Preoperative evaluation by pulmonology revealed undiagnosed obstructive sleep apnea (OSA) and determined that the patient had an intermediate increased risk of perioperative complications. Evaluation by cardiology found that the patient had a moderate increased risk for cardiac complications with a laparoscopic cholecystectomy and a moderate to high risk with a laparotomy. After six weeks of appropriate therapy for OSA, the patient underwent a robotic assisted laparoscopic cholecystectomy.
Four robotic ports and two laparoscopic ports were placed (Figure 2). Dissection began with limited workspace due to patient body habitus and was further restricted by significant scarring surrounding the gallbladder. This workspace challenge was ameliorated after suspending the falciform ligament with a transfascial suture. Dissection exposed the cystic duct and cystic artery. Near infrared fluorescence cholangiography (NIRF-C) with injection of indocyanine green dye was performed to confirm the location of the cystic artery (Figure 3). The critical view of safety was obtained. The cystic artery and duct were clipped and divided, and the anterior wall of the gallbladder was removed along with the remaining gallstones. Due to significant inflammation, the posterior wall of the gallbladder was unable to be removed safely from the liver bed. The posterior gallbladder wall was cauterized to reduce the chance of bile leak, and a drain was placed in the gallbladder fossa. The patient did well postoperatively, was discharged home postoperative day one, and recovered without complications. Pathology revealed severe acute on chronic cholecystitis with cholelithiasis.
The prevalence of adult obesity continues to rise. Obesity increases the risk for developing acute cholecystitis, which is most commonly treated with a laparoscopic cholecystectomy [1–4]. This poses a challenge for patients with super obesity () because increased BMI is associated with adverse outcomes in laparoscopic procedures [5–7]. The alternative to conventional laparoscopy (CL), laparotomy, increases patient morbidity and mortality, independent of BMI [1, 8]. Further, one cohort of 20,979 demonstrated that laparoscopic converted to open (LCO) cholecystectomy occurred more in patients with super obesity, and CL was attempted less overall in lieu of laparotomy. With the rising rate of obesity, it is necessary to evaluate alternative options to CL and laparotomy. The challenges associated with CL in patients with super obesity and the benefits of robotic assisted cholecystectomy (RAC) are discussed below.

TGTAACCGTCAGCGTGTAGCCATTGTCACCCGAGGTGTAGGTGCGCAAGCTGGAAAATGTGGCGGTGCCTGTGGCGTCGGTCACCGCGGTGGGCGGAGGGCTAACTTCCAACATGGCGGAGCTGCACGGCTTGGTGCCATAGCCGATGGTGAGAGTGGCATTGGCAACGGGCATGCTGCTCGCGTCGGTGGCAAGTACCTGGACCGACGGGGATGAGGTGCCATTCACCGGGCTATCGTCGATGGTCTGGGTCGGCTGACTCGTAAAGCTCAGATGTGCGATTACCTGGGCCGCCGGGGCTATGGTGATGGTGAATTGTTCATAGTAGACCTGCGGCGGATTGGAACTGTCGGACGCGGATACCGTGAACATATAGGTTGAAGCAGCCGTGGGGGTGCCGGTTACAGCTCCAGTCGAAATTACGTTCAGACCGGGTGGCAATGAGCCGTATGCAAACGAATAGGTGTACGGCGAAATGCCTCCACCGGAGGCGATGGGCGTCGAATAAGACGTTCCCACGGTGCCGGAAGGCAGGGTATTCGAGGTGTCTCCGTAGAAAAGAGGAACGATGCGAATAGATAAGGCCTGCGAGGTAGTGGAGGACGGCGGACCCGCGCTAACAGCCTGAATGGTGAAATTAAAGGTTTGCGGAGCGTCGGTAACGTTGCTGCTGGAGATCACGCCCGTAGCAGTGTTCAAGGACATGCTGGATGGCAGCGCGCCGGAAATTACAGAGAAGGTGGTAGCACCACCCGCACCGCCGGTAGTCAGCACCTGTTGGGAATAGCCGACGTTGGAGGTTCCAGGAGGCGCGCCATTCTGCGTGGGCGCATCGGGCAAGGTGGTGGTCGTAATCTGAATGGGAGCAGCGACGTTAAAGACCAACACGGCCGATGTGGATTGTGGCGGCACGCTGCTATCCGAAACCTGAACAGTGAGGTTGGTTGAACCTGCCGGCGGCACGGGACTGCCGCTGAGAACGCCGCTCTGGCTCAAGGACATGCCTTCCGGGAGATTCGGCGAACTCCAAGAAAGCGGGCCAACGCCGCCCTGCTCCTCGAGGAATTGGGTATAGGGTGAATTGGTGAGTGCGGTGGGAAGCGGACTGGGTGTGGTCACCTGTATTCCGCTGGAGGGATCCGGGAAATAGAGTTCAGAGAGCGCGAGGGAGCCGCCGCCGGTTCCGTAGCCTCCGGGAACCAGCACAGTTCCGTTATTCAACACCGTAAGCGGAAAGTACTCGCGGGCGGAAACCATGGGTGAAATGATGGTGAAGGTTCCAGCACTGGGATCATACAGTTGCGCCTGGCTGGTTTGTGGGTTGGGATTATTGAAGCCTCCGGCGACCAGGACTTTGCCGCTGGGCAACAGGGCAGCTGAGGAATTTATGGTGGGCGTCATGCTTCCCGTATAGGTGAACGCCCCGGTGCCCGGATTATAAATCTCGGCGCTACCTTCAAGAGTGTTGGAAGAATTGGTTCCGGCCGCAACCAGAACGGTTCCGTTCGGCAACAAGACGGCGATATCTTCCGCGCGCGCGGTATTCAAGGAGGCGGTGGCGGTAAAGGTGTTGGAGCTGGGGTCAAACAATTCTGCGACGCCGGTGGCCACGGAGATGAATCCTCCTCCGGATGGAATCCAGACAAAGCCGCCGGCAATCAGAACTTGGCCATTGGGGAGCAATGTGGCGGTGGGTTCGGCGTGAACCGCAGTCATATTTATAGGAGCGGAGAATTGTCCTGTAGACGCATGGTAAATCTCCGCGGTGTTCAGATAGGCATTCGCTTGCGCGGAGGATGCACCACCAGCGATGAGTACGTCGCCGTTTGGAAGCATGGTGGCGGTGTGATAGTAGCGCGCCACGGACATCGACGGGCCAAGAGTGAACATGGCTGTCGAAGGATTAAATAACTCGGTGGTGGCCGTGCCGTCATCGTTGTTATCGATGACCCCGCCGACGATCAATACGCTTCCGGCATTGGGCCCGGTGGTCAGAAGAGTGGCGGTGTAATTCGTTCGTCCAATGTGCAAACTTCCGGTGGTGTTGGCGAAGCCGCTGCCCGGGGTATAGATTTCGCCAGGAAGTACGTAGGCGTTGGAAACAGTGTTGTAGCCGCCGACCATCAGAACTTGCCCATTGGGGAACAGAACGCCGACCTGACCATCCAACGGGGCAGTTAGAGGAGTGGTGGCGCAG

Specific challenges may arise during CL. Increased insufflation pressures may be required to combat the weight of the patient’s abdominal wall. These pressures can decrease venous return and cardiac output and impede ventilation, necessitating higher inspiratory pressures and increasing the risk of barotrauma . The body habitus of patients with super obesity can impair proper trocar placement which can restrict instruments and make dissection harder due to the fulcrum effect . Additionally, increased muscle activity is required to complete the same tasks in patients with obesity compared to patients without resulting in more surgeon fatigue .
RAC eliminates the fulcrum effect and provides superior intraoperative dexterity. The robotic console improves surgeon ergonomics and provides 3D vision with true-depth perception. RAC reduces the need for increased insufflation pressures because the fixed robotic arms stabilize and support the abdominal wall in an elevated position . RAC allows for better control, less surgeon fatigue, and more precise dissection [3, 10, 13]. In this case, the robotic approach facilitated case completion with a single surgeon and assistant using 4 robotic ports and 2 assistant ports whereas CL would have required two bedside assistants.
Robotic assisted laparoscopy has been demonstrated to have significantly lower overall complication rates, less blood loss, and shorter postoperative hospital stays when compared to CL in patients with obesity . Robotic assistance can also reduce the rates of LCO and laparotomies in patients with obesity . This case supports these findings.
An often-controversial topic of RAC is the expense with no significant difference in patient outcomes when compared to CL . However, there is evidence of cost neutralization with utilization of robotics in patients with high BMIs solely due to the decreased rate of laparotomies and LCO .